Home Protection Dog: The home protection dog’s job is to act as a deterrent when in and on its owner’s property. Interviews with convicted home invaders have revealed that the mire presence of a dog will deter the home invader 90% of the time. It is for the remaining 10% that the CK9 is trained to aggressively defend its home with threat first and finally physical force if necessary. The home protection CK9 will be trained to work independently of its owner so that it will act properly in its owner’s absence. However if the owner is present or arrives on the scene after the invasion the dog is then expected to act only on its owner’s command or independently if the owner is attacked and/or incapacitated.
Personal Protection Dog: This dog’s job is to act as a body guard for all members of the immediate family. As such this dog is expected to conduct itself in the same manner as any high level personal protection professional. This dog must be able to read and evaluate situation and determine as friendly or threat. However, even if reading a situation as a threat, the CK9 must stand down at the discretion of its owner. The dog’s discretion is never to be given priority over its owner’s.
The Personal Protection Dog must be able to greet visitors at the home in a non threatening manner or be able to make friends with guest on command. The dog must then remove itself from the immediate area of the company but remain close enough to observe so that human interaction may take place comfortably. However if for any reason the guest becomes “unwanted”, the dog is then expected to escort the unwanted guest from the premises without incident if possible. If the guest becomes threatening, the dog is then expected to meet force with force and then follow the commands of its owner to escort the threat out or hold him at bay until law enforcement officials arrive.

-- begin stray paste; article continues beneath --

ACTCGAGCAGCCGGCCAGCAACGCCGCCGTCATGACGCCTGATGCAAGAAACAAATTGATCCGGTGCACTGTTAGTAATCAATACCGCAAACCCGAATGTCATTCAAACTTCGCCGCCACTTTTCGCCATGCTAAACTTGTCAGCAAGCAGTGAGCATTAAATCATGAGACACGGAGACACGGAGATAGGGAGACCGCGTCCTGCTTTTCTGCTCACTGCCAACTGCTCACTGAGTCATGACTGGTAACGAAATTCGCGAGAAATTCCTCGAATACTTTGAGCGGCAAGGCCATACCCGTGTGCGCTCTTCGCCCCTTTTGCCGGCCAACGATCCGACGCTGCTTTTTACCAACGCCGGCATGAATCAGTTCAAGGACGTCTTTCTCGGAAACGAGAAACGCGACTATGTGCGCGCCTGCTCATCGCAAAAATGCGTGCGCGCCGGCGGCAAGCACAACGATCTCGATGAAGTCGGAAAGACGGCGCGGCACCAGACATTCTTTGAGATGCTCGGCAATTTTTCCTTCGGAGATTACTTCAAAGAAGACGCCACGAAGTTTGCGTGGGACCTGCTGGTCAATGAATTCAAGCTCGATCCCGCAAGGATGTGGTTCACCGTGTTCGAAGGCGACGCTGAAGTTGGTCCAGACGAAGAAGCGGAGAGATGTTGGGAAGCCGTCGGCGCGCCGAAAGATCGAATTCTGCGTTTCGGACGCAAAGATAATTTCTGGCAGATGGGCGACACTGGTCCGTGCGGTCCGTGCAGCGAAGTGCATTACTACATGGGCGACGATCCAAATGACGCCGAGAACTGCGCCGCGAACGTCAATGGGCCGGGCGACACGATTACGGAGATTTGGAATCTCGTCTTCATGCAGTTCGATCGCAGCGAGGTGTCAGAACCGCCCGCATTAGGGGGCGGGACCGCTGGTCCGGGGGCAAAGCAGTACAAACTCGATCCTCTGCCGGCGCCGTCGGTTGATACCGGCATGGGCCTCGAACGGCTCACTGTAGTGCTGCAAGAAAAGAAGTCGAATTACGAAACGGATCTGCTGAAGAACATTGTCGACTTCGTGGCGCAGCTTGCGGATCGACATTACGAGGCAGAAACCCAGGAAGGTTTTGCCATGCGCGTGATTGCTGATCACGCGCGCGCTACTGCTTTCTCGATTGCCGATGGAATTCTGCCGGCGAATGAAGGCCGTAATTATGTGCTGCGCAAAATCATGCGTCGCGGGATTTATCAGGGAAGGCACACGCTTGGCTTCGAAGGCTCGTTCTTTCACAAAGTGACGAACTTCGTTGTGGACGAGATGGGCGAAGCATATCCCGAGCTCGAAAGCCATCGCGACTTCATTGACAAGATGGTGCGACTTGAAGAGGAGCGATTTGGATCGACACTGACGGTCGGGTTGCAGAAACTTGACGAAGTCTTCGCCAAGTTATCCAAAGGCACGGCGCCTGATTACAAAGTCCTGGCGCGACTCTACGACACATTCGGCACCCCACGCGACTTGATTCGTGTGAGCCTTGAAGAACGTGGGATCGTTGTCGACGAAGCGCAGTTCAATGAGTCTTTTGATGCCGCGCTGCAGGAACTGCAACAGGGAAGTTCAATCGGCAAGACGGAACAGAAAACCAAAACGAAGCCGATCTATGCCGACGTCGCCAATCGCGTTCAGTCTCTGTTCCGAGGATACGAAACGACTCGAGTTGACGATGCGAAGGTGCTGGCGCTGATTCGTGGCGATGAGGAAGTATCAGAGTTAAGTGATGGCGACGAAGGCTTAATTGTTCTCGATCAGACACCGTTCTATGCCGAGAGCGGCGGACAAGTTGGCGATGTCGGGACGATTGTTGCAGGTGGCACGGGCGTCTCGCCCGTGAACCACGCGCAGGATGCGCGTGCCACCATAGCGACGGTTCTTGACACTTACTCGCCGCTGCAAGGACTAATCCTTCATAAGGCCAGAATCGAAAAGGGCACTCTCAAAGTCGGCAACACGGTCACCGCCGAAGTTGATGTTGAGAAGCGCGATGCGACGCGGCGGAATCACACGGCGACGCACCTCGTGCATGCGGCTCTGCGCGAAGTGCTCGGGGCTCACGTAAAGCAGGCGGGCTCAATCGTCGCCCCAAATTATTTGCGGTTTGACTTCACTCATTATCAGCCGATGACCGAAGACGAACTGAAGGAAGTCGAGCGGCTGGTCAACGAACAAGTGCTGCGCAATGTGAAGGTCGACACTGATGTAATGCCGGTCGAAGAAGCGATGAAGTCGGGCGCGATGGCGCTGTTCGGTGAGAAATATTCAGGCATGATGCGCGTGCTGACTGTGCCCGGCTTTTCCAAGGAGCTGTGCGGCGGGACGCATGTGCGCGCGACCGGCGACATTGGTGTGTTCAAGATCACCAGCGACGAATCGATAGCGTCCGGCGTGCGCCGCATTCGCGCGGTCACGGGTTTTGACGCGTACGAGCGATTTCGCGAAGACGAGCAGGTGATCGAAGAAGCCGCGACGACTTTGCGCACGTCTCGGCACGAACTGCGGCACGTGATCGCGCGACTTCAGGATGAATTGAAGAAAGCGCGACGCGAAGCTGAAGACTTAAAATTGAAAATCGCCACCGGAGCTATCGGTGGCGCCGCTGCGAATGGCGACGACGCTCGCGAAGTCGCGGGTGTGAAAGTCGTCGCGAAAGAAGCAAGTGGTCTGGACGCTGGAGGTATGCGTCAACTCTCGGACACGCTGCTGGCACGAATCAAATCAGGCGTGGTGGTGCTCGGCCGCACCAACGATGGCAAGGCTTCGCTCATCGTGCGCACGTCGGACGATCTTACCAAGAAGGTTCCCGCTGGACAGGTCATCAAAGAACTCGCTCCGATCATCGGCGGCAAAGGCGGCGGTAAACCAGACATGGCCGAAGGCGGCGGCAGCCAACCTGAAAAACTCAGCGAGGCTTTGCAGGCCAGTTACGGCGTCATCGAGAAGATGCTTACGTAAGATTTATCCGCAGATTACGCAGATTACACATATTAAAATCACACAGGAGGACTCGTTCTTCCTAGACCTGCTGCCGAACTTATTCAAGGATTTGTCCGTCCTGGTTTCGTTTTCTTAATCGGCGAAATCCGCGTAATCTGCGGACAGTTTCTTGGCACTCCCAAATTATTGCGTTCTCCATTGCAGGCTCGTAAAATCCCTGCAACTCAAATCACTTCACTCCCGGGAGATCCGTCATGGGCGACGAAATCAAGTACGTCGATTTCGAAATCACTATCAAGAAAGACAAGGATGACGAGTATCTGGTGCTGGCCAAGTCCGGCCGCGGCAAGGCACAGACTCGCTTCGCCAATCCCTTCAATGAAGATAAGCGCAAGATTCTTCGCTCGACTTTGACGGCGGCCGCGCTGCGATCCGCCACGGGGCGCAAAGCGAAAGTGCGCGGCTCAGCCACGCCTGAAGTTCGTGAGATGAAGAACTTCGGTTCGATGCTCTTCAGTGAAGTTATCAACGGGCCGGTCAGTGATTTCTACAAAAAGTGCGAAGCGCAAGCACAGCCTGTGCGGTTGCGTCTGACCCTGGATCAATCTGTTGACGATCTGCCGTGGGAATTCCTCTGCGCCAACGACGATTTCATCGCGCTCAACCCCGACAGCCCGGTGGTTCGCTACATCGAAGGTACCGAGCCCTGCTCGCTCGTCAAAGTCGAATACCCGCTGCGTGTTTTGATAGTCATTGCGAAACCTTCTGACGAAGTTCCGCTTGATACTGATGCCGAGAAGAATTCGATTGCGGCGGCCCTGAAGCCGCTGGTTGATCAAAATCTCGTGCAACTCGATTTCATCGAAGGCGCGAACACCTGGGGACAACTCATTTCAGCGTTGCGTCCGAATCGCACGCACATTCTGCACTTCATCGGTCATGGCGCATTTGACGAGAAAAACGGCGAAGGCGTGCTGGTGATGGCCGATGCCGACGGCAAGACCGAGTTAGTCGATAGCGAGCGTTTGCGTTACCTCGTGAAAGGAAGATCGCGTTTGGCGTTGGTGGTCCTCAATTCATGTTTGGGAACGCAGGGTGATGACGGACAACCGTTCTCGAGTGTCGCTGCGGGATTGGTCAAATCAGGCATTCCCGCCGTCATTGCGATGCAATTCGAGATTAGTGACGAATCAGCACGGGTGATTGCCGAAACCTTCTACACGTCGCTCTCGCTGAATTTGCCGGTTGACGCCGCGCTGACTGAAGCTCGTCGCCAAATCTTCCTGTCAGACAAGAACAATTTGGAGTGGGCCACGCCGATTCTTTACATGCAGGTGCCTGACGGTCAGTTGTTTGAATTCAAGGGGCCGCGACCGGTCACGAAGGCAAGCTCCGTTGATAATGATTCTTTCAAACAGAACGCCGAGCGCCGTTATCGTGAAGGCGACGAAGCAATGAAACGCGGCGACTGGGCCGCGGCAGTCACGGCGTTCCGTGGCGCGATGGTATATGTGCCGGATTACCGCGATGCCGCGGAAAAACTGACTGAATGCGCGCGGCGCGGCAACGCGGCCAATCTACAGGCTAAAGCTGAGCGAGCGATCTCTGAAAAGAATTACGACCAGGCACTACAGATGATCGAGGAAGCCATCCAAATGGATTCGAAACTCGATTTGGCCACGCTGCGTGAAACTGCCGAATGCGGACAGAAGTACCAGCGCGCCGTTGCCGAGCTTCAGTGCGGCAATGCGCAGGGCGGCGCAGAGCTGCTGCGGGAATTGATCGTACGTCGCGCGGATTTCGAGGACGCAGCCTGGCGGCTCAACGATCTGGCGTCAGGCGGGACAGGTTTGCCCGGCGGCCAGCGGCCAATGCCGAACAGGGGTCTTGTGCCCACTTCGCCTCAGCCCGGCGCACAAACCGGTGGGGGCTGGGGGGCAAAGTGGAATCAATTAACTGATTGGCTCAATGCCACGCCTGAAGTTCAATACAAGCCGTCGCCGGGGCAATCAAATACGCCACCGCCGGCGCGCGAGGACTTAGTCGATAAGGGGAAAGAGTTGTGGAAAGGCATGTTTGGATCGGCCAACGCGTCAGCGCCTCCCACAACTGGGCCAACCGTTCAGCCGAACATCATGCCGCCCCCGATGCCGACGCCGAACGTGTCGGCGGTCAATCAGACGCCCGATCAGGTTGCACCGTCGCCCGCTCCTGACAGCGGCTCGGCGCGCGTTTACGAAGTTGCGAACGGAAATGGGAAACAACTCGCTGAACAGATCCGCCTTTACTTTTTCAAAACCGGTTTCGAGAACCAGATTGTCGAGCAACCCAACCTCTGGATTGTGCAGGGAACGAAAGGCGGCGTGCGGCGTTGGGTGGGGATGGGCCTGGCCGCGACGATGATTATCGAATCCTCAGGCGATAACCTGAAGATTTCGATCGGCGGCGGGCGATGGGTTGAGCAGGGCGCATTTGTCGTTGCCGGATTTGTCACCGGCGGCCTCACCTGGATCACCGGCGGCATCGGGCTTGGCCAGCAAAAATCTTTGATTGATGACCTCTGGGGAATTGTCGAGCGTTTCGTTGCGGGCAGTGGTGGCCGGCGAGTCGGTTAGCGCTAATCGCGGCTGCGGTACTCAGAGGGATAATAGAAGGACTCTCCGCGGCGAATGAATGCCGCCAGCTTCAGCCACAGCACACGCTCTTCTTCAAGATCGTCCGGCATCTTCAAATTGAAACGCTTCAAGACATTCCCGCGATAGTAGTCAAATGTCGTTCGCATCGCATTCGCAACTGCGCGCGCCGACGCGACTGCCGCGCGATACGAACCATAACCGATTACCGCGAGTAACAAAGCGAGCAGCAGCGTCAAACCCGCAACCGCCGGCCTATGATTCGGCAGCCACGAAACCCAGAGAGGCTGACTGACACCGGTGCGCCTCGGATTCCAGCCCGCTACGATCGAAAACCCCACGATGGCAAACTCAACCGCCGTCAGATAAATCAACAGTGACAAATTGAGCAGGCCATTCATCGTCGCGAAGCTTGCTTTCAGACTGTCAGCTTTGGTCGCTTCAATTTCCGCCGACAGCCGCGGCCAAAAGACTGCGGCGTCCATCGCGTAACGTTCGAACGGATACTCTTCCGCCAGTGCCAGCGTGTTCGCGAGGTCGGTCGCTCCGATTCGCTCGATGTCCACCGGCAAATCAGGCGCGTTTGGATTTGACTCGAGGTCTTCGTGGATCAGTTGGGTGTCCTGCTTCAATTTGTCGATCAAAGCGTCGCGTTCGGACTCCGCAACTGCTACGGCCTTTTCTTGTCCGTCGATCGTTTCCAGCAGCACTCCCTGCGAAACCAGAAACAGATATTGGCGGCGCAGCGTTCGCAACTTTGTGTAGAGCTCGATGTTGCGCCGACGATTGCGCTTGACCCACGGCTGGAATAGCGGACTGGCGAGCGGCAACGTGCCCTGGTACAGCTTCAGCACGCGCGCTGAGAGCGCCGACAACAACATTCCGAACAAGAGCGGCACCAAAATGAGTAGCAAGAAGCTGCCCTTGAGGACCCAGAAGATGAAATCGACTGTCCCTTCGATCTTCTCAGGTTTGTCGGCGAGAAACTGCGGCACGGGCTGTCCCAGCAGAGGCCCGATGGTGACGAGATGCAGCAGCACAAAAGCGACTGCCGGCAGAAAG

The Personal Protection Dog must also be able to escort its owner into or on any property where the owner and dog are allowed by law and invited by the owners of the property. While away from its property the dog is expected to conduct itself in a professional and non-threatening manner so as not to impede others from enjoying the same facilities. It is the owner’s responsibility not to take the dog into any situation where the stimuli are excessively aggressive or chaotic and the dog might perceive such stimuli as threatening.
Once dogs have reach proficiency with basic make friends, bite and release commands, all CK9 exercises will then be scenario driven, constantly changing and evolving. It is this type of imaginative training that will give all members a feeling of confidence that if needed their CK9s will be able to perform to the best of its abilities.
· Front door answering drill with stranger but no attack (dog must not attack)
· Front door answering drills with stranger attacking
· Assailant trying to force you into your home
· Assailant trying to force you into your car
· Coming home from walk with dog and finding and intruder
· Being approached by a suspicious stranger but not attacked (dog must not attack)
· Being approached and attacked by a stranger
· Letting dog out in the backyard and he finds assailant
· Letting dog out in the backyard and he finds a disoriented neighbor (dog must not attack)
· Holding an assailant in the prone position until help arrives
· Placing dog on guard only (dog must not attack)
· Calling dog off an attack before the bite (dog must not attack)
· Escorting an obnoxious house guest out (dog must not attack )